No doubt I’ve mentioned it before, but I’m a keen cyclist, both mountain and road, so when a Twitter friend (thanks @museste) let me know about Lonely Mountains, my interest was piqued.
Lonely Mountains describes itself as a “downhill mountain biking game for PC focusing on responsive and fun controls, an open level design and an untouched nature in a beautiful low poly style”.
I’m digging the art style and simplistic nature of Lonely Mountains, but apart from the trailer I don’t know much more about it, like how big will it be, how does progression through the game work and is there an online aspect .The game is being worked on my Berlin, Germany indie studio Megagon Industries founded in 2013. Two of the three-man team are working on Lonely Mountains, which is tentatively aiming for a 2018 release.
Lonely Mountains reminds me a lot of the game Trials HD, mainly because it’s a game where you ride a trials motorbike through a variety of courses, aiming to beat times and do tricks to earn points. Megagon says the game will feature custom bike physics, secret locations, tracks that you can ride from top to bottom without encountering a loading screen and open-world game play, meaning you can follow tracks or find your own way to the end point. All the screen shots show the game in a pre-Alpha state so there’s still a fair bit of work to go.
The developers say other potential features will include weather systems (snow, rain, wind), a dynamic day and night system, a replay & share system, and rider and bike customisation. As I said earlier, my interest is piqued and I’m going to follow the progress of Lonely Mountains closely.
Now, if I could only be as skilled on my mountain bike as the low-poly rider featured in the trailer …
Mario Kart 8 Deluxe (Nintendo Switch) is a game that can elicit joy and frustration during the same play session.
Heck, it can elicit those feelings during the last 100m of a race – and I love it. I can’t stop playing it.
Mario Kart 8 Deluxe isn’t a new game. In fact, it’s an updated and enhanced version of Mario Kart 8 which came out on Nintendo’s last generation Wii U console but it’s a perfect fit for the Switch. Deluxe features all the content from Mario Kart 8 (and tracks from past platforms the racer appeared on) as well as a new Battle mode. Multiplayer offers four-player races, while online player is both single player and two-player.
As you’d expect, the roster of characters includes favourites like Mario, Luigi, Princess Peach and Yoshi to characters like King Boo, Dry Bones, Donkey Kong and Link (from Legend of Zelda fame). Tracks include circuits like Yoshi Circuit (GCN), Rainbow Road (SNES), Koopa City (3DS) and Moo Moo Meadows (Wii).
Right off the bat, Mario Kart 8 Deluxe looks superb on the Nintendo Switch. I said to my son while I was drifting around a corner on the Rainbow Road that for a console that is under powered when compared against the Xbox One or the PlayStation 4, Deluxe looks incredibly vibrant and detailed on the Switch. The game looks good running through a TV but because of the smaller screen, I reckon it looks much sharper when using the Switch’s portable mode.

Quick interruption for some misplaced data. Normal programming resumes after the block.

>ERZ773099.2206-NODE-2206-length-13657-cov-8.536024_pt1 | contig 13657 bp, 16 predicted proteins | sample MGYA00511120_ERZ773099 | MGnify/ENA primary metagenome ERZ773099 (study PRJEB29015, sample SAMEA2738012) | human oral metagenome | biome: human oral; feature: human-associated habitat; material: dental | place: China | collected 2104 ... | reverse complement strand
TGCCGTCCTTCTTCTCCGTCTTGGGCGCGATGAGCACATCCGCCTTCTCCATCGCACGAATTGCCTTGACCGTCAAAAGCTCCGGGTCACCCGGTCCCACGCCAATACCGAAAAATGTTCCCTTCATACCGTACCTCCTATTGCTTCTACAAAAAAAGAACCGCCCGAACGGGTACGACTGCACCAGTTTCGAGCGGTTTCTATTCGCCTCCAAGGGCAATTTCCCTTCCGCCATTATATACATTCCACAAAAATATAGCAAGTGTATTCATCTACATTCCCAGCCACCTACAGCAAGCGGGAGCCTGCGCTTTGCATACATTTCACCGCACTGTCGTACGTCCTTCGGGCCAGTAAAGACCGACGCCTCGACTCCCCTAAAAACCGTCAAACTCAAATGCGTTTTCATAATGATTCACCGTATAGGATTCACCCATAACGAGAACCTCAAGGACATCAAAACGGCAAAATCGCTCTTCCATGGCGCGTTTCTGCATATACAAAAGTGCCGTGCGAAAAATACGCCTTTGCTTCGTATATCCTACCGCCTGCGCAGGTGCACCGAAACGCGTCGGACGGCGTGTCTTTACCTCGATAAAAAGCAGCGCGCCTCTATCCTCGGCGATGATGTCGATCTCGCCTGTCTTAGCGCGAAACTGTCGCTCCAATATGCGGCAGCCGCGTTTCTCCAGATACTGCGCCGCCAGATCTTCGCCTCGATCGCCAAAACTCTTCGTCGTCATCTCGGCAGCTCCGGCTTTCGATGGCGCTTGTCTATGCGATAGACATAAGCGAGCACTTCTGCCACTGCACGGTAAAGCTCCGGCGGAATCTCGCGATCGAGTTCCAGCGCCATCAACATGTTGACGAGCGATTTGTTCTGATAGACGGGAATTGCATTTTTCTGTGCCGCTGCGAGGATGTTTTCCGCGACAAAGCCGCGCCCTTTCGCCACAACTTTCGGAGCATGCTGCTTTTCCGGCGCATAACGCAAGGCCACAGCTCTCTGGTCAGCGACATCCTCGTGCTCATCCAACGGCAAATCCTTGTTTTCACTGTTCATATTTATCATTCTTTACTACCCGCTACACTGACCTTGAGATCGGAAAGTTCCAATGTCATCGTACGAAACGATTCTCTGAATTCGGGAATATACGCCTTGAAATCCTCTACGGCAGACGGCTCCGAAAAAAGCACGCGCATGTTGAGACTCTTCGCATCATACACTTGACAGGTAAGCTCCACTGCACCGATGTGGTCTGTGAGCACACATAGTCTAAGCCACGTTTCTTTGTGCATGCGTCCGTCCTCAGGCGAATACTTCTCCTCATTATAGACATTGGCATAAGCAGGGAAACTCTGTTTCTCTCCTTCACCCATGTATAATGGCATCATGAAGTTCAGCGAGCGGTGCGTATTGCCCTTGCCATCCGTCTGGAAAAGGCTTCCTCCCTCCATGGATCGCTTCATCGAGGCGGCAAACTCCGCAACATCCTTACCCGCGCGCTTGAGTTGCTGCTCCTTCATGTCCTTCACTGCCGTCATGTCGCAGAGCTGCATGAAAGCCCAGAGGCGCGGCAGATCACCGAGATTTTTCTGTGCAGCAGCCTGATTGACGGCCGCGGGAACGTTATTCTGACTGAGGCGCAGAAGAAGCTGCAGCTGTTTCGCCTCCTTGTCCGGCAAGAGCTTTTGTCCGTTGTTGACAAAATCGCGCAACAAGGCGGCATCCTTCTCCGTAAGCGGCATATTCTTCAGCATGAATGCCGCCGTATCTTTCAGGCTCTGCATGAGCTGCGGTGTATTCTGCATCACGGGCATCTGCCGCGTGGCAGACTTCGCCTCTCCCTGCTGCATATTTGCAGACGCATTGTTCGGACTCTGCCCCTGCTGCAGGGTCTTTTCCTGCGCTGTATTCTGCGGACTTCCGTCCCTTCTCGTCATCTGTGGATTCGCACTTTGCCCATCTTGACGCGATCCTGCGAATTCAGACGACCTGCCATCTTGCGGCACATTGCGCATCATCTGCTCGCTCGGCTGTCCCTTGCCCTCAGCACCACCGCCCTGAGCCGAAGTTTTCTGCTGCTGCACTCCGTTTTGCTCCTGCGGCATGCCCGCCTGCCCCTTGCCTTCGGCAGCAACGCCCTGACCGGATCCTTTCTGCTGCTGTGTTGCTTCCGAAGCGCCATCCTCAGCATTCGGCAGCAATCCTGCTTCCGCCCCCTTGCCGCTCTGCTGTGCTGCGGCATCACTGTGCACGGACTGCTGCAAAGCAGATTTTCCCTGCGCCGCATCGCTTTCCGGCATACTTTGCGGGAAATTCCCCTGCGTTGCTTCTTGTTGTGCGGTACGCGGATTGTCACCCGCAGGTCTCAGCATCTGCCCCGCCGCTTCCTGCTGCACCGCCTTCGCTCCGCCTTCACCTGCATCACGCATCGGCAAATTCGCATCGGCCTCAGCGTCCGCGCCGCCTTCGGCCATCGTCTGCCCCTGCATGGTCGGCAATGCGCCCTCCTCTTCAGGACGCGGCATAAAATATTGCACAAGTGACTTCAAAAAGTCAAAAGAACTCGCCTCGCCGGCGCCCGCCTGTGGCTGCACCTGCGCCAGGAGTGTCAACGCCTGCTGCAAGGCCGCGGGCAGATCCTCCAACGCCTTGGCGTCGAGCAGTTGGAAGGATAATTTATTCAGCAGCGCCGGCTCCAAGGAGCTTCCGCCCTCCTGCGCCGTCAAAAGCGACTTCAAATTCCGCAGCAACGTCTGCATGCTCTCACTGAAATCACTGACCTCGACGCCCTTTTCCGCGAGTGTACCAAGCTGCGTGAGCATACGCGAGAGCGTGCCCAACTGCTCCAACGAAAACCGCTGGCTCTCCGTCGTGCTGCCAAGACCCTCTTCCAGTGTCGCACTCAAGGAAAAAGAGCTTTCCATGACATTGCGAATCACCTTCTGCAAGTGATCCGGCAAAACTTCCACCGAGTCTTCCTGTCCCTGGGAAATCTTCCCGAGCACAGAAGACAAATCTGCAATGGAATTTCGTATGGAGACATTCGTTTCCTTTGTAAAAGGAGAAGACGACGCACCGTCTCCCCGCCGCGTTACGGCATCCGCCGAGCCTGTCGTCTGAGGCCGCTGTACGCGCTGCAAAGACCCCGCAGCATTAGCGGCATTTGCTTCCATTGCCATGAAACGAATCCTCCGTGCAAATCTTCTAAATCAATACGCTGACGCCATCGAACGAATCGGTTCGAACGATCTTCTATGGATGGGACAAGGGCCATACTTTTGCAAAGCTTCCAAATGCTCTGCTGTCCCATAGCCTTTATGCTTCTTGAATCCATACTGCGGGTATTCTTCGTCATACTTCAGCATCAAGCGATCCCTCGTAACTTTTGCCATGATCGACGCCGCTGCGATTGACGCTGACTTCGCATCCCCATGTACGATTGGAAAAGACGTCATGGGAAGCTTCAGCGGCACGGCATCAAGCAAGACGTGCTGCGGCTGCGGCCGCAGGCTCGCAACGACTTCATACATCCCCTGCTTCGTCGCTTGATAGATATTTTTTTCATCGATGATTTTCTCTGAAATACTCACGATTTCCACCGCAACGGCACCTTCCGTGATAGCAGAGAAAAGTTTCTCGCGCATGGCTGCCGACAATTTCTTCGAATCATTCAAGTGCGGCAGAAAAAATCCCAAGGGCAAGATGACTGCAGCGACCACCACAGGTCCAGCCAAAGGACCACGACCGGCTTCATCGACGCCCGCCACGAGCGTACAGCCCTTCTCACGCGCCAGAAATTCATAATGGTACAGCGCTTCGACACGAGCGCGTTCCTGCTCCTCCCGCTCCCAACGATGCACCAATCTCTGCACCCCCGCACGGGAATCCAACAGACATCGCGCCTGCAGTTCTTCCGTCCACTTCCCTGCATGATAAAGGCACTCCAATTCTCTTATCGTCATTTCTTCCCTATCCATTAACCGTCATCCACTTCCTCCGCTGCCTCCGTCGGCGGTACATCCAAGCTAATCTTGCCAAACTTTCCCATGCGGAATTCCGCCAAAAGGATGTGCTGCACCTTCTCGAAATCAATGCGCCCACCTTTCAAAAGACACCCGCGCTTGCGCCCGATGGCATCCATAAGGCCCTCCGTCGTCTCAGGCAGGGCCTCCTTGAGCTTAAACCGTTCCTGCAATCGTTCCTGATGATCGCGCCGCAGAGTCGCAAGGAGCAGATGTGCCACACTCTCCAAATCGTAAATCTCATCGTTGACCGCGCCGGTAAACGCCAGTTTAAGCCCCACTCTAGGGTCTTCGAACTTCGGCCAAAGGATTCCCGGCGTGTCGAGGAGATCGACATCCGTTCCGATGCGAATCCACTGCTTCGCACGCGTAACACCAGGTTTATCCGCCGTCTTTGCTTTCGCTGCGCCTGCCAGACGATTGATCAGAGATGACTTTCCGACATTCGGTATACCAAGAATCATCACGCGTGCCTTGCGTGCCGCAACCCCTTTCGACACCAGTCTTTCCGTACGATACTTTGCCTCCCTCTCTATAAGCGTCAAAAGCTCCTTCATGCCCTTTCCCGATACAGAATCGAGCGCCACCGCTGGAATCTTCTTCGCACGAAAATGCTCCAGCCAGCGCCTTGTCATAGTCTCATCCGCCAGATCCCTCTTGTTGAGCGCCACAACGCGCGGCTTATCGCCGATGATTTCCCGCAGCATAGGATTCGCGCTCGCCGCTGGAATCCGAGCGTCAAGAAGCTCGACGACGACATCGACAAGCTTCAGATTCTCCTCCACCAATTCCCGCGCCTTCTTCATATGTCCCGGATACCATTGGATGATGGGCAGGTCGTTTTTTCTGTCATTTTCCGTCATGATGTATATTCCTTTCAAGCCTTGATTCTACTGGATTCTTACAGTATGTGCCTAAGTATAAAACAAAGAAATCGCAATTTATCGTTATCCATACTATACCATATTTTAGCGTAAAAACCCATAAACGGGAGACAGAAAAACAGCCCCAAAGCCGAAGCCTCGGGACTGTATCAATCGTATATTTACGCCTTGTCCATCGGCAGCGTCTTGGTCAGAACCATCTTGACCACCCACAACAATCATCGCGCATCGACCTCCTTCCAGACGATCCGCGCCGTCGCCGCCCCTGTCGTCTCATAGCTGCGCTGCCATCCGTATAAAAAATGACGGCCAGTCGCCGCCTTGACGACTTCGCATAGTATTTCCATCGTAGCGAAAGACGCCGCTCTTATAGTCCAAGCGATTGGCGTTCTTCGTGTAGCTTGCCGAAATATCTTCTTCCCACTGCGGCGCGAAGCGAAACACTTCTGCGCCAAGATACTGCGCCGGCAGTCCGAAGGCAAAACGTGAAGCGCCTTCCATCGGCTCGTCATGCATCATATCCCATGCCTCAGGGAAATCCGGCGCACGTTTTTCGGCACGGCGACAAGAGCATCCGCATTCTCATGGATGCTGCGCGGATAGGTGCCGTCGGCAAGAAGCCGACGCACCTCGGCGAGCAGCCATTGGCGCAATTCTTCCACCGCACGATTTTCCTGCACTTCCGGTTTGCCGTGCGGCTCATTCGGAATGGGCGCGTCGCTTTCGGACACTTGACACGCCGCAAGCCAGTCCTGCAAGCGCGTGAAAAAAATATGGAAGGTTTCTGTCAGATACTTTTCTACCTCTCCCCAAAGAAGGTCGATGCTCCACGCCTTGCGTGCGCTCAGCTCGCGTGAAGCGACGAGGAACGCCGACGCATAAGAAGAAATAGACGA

I said at the beginning that Mario Kart 8 Deluxe can elicit both joy and frustration during the same game session and it does. Here’s an example: During a few races, I was leading on the last lap of the last race in the four-race series that would clinch me the victory cup (I tend to race as Yoshi on a motorcycle) when – with no joke of a lie – within the last 100m I’d be zapped by a turtle shell, had oil squirted on my screen by the oil ghost and zapped by lightning, shrinking my race character. Generally, I still managed to win the race but sometimes it would mean I’d come second, losing the cup. It was almost as if the game ganged up on me, not wanting me to win.
Surely not, right?
Mario Kart 8 Deluxe is the sort of game that’s perfect for when you’ve got a few spare minutes to do a few races. I took it to work one week so I could play during my lunch break.
Look, I love Mario Kart 8 Deluxe and if you’re a fan of the game on other Nintendo platforms, and you own a Switch, you’ve probably bought this already. Heck, if you only buy two games for the Switch, pick up this and Zelda: Breath of the Wild. You’ll have enough to keep you busy for a long, long time.
When I first got a Nintendo Switch I said that while it was a fantastic piece of hardware, it was hampered by the lack of games. With the release of Mario Kart 8 Deluxe, I’ve changed my tune. The Switch is really starting to hold its own in the console space, and that prospect can only get better as the year progresses.
Thanks to Nintendo Australia for the review copy of Mario Kart 8 Deluxe
Here are my thoughts so far on Prey, the first-person shooter set in space from Bethesda. I haven’t finished the game yet but thought I’d let you know what I thought from what I’ve played. I’m playing on Xbox One using a code supplied by Bethesda
If Prey has taught me one thing, it’s this: Be wary of coffee mugs.
You heard me right: Be wary of coffee mugs. And office chairs. And globes. And bath towels. You see, in Prey, sometimes items aren’t what they seem. They could be the game’s alien life form, called a mimic, that’s out to eat your face.
Set in the year 2035 on the Talos 1 space station (in an era when John F Kennedy wasn’t assassinated and Russia and the US are working together to build the first space station), Prey is, I guess, a re-imagining (of sorts) of the original Prey, with the player controlling Morgan Yu, a scientist/test subject who has to find out what has caused a breakout of the alien mimic life form. As we’ve seen in many games before Prey, Yu can’t remember what has gone before so as he explores the Talos 1 things and events become a lot clearer.